1.Chinese male coworkers yell out comments about a female coworker’s body while she was making a speech
2. A woman summarize her recent vacation with the phrase: “Thailand, home of the trannies…”
3. My male coworker refer to my female coworker’s chest as “flat as a board”
From what I can tell, no-one was particularly shocked or offended by these comments. Whether you agree with this attitude or not, keeping in mind that there is a different code of social norms in China (and trying to curb your outrage accordingly) could mitigate workplace conflicts before they begin.
Many people throw around the phrase “culture shock” when talking about working in China, but few really grasp how subtly it can manifest. I view culture shock as anger or surprise over broken rules the other person didn’t know existed. One common linguistic example is the difference in the use of the words “please” and “thank you” in Chinese and English.
Most English speakers are taught from an early age that please should be added to virtually every request, usually followed by a thank you for good measure. You might, therefore, be surprised when a Chinese coworker says something like, “Sit down and type your password.”
Your first instinct may be to yell “You aren’t the boss of me!” and flip over a table. But you have to keep in mind that in Chinese, the equivalent words for please and thank you are not used nearly as liberally. Simple requests where the listener isn’t doing anything very taxing translates into English as a direct command, without any presumption of superiority or offense intended. Many of your Chinese coworkers will be translating Chinese to English directly in their heads without the filter of cultural propriety.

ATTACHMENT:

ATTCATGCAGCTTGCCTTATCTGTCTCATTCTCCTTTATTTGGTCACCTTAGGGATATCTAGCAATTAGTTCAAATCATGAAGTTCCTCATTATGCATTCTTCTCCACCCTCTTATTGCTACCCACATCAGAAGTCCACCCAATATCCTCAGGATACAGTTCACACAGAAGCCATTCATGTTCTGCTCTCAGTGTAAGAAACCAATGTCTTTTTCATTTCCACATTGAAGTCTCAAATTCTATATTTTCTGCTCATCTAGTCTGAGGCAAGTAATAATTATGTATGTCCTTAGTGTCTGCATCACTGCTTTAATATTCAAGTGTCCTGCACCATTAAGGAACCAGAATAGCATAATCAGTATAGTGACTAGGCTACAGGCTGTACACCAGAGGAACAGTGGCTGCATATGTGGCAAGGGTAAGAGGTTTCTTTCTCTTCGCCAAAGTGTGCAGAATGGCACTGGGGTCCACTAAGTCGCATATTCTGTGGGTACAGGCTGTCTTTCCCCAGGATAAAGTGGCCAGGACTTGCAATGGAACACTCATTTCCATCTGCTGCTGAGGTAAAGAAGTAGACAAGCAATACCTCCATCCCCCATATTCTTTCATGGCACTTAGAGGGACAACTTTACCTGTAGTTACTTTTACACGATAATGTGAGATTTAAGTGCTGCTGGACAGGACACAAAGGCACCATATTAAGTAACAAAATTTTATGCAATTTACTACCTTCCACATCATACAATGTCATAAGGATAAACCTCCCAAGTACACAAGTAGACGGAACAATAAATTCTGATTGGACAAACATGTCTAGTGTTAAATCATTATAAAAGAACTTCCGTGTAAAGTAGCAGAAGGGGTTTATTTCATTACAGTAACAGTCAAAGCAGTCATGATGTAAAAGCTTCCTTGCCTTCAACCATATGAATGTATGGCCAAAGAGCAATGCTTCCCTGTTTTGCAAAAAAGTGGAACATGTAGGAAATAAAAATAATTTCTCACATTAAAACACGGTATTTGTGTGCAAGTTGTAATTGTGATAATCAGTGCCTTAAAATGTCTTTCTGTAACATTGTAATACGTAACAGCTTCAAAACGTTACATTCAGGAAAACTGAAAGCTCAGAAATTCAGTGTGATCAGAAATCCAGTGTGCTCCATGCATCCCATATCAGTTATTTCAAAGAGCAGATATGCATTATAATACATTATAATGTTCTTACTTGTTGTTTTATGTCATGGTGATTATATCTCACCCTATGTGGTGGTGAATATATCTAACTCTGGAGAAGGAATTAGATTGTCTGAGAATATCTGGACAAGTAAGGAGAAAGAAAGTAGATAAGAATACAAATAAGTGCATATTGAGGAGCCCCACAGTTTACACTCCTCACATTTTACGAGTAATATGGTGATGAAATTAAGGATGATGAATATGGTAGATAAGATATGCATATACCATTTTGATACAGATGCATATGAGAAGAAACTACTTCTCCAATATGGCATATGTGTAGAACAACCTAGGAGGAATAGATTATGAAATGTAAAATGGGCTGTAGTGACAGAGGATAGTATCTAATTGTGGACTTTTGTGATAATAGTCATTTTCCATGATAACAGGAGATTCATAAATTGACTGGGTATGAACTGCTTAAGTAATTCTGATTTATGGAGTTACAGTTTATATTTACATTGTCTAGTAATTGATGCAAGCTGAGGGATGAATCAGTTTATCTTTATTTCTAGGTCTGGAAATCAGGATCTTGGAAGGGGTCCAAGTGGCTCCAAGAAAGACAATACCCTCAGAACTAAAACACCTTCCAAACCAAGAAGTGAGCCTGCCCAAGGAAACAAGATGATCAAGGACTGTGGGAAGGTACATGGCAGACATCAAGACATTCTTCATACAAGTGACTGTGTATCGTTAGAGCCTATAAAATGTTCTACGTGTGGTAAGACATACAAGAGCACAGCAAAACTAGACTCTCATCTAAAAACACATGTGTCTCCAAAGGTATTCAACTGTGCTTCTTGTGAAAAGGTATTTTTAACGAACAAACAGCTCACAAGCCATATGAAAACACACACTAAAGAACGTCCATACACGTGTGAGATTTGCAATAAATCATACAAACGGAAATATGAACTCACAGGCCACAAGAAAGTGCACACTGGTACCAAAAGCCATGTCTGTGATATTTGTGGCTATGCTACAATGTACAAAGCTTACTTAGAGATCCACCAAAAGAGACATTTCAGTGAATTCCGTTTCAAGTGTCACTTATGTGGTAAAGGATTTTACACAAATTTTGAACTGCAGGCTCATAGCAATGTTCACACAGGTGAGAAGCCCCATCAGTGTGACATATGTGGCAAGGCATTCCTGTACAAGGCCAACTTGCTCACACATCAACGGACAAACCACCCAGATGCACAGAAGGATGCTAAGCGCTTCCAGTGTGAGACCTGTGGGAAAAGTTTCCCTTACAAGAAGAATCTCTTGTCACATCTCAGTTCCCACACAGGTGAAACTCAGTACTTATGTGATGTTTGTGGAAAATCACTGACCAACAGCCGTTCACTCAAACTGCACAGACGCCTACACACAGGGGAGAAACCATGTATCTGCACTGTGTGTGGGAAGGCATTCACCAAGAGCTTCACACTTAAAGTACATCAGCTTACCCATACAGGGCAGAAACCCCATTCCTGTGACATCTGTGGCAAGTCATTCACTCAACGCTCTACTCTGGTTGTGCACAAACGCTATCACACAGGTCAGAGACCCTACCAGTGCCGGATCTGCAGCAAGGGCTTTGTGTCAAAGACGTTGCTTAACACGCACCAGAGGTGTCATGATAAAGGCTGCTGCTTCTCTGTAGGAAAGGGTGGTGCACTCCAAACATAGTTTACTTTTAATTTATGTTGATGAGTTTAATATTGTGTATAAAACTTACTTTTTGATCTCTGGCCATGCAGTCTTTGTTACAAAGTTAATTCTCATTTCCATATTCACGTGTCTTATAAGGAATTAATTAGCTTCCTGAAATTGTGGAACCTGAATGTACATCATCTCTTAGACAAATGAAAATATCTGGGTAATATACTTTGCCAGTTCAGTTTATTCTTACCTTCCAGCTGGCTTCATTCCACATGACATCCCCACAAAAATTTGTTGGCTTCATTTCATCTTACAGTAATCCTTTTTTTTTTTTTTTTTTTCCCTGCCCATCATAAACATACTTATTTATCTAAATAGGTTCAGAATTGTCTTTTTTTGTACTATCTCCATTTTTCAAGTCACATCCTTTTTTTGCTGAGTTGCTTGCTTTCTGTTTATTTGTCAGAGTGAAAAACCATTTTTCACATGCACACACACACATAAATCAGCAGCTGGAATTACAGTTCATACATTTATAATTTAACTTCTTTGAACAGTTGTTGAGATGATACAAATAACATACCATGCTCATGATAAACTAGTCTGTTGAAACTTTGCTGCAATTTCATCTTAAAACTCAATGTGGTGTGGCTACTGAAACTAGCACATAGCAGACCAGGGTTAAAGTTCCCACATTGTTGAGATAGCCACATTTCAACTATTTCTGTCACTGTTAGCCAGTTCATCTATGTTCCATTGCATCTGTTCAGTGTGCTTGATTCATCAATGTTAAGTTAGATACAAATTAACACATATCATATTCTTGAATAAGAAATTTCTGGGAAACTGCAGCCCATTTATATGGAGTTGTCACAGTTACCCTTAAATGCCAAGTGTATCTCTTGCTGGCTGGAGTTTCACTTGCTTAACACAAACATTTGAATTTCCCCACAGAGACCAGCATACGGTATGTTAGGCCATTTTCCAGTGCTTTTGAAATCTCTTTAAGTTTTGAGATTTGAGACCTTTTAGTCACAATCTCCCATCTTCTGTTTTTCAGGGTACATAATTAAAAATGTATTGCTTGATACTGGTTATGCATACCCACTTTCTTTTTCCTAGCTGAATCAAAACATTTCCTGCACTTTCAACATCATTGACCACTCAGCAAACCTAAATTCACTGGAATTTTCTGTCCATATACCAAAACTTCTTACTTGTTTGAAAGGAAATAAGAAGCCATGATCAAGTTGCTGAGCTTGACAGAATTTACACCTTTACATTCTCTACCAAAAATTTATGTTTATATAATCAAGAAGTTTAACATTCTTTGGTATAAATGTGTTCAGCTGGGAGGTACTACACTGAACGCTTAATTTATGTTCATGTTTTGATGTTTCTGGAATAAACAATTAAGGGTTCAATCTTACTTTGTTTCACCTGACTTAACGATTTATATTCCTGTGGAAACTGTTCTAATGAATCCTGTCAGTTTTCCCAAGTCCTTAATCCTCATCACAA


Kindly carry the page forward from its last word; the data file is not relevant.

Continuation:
You can, therefore, avoid misunderstandings in the Chinese workplace by taking some of the blunt things your colleagues say with a grain of salt. Give them the benefit of the doubt when they say something that would be considered rude back home.
Any other tips for smoother communication in the Chinese workplace? Drop them in the comments box below.
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Keywords: communication in the Chinese workplace
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Point 4 - you should NOT 'tolerate' sexism / racism of any sort just becasue it is the 'cultural norm' in China. Just because people don't speak up about it does not mean it is acceptable or should be allowed to continue. Privately many Chinese women don't like sexist remarks and behaviour, but are afraid to speak up as they think/know it will impact their career. Being silent on these is a way of condoning this. If you speak up, you are more likely to reduce this in the future and make a positive change - any women you work with would probably have a better impression of you if you didn't just roll-over on this and let sexist remarks/behaviour pass.
Jun 03, 2020 15:43 Report Abuse
100% yes to this! One of the perks of being a foreigner is that we have the freedom to deviate from many Chinese cultural norms. This means that we are uniquely able to challenge predjudiced behaviour in the workplace without facing the same backlash that a Chinese person would. The trick is to find a way to stay respectful and polite whilst calling out stuff that needs to be called out....
Aug 11, 2020 15:01 Report Abuse
apparently there are some people who like sexism/racism is the workplace - hence the down-votes. My interaction with Chinese people (in fact everyone) is always polite and respectful, however often i do not get that in return. and sometimes you have to be blunt, when politeness/respect has been ignored over and over again......
Aug 12, 2020 16:38 Report Abuse